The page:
The remains of a second circle is situated at Tournant near the summit of an old moat.
A third circle is situated in the townland of Forristeen two miles east of Dunlavin.
Earthen mounds and Tumuli (mounds of earth over graves)
There is an earthen mound a couple of hundred feet in length and 35ft high at Tober a mile and a quarter north east of Dunlavin. It runs east to west and rises to a circular motte of about 25ft. It looks like a large motte and bailey with well ridged sides and is believed to be a pre-Christian burial mound. At the front of the mound there is a small artificial canal or fish pond.
A second motte is about 25ft high and sits on the southern part of the hill of Tornant; it is a ridge running north to south, surrounded by a ditch. This site was believed to have been the part of the Royal residence of the Kings of Leinster until a short time after the advent of Christianity.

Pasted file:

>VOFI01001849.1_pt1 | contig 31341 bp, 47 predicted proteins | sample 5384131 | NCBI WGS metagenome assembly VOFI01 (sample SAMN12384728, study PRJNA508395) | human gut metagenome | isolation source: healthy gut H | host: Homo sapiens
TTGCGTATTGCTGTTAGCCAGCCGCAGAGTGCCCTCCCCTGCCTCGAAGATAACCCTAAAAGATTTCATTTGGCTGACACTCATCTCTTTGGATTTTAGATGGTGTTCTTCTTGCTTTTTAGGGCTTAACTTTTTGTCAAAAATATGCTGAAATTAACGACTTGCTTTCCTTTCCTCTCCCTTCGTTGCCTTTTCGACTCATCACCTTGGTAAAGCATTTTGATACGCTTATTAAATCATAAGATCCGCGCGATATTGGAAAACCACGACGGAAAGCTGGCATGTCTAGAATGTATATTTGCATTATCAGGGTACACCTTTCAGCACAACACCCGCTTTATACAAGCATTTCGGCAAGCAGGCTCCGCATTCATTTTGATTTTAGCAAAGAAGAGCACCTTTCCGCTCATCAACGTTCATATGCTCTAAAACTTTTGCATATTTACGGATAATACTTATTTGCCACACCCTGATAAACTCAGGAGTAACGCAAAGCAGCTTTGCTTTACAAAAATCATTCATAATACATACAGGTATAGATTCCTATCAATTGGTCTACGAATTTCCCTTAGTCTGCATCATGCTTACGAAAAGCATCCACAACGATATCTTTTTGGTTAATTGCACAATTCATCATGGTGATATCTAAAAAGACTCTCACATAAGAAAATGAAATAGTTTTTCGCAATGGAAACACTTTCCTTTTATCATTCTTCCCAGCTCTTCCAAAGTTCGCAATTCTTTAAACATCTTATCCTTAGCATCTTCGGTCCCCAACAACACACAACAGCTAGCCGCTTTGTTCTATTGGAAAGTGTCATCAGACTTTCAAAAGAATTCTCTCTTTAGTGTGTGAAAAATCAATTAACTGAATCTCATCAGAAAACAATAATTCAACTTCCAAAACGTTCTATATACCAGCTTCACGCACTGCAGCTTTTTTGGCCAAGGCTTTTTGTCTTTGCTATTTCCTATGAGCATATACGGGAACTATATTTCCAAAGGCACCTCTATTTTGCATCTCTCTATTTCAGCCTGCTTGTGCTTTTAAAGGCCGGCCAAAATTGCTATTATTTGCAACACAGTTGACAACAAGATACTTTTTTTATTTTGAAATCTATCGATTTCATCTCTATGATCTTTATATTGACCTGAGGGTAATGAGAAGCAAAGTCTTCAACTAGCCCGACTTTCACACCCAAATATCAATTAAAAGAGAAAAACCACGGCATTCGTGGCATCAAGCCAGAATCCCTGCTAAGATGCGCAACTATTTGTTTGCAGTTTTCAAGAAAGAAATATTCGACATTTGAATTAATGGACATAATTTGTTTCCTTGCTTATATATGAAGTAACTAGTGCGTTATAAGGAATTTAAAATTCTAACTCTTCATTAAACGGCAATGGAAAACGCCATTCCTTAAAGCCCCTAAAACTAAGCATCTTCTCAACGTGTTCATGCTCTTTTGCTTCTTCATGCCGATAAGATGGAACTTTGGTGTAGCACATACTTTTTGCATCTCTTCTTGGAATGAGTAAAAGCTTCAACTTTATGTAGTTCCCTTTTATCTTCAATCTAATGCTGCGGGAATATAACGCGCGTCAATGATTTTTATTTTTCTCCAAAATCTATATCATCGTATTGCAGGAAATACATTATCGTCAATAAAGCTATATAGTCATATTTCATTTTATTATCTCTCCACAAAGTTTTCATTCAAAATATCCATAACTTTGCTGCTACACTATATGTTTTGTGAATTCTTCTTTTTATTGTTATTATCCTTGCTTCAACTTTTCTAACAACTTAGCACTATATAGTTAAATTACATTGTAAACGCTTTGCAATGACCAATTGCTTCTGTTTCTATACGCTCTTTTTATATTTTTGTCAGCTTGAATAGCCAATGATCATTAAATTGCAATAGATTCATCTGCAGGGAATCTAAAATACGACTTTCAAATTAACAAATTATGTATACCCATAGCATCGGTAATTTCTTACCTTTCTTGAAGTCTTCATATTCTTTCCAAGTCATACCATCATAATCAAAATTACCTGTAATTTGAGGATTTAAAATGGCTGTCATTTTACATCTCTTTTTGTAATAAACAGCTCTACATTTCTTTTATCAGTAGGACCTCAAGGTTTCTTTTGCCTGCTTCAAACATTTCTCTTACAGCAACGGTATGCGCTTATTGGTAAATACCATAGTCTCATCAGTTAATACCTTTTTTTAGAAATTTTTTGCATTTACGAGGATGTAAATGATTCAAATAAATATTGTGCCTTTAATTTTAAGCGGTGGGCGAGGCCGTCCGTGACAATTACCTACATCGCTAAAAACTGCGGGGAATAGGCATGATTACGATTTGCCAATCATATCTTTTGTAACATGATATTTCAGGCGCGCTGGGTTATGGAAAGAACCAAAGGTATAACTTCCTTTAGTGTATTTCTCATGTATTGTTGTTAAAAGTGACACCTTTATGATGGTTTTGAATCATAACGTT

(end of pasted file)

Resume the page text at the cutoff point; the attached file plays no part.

A third motte about 25ft high and 40ft in diameter is situated at Lemonstown two and a half miles north east of Dunlavin. This mound is a landmark, visible from Poulaphuca with a ditch at the base.
There is another well-formed motte with a paraphet on top. It is located at the southern end of Donard village and it is about 20ft high and 40ft in diameter.
A fifth motte about 35ft. high is located at Ballyhubbock bridge below Castleruddery crossroads and is visible from the road leading from Whitestown Cross to the Glen of Imaal. It is built a few yards from the banks of the river Slaney.
A sixth motte is situated in the north west corner of the Glen of Imaal at Drunree. It is about 16ft high and its eastern side is flush with the edge of the cliff leaving a sheer drop of about 90ft. Around the other sides there is a deep trench about 10ft wide. The summit has been hollowed out to a depth of a few feet leaving an earthen wall about 2ft wide to form a circumference. Its diameter is about 40ft.
These have been found at:
Intack in a field a mile north of Donard in a field on the right hand side of the road which has two raths. It has holes of about 1in. in diameter.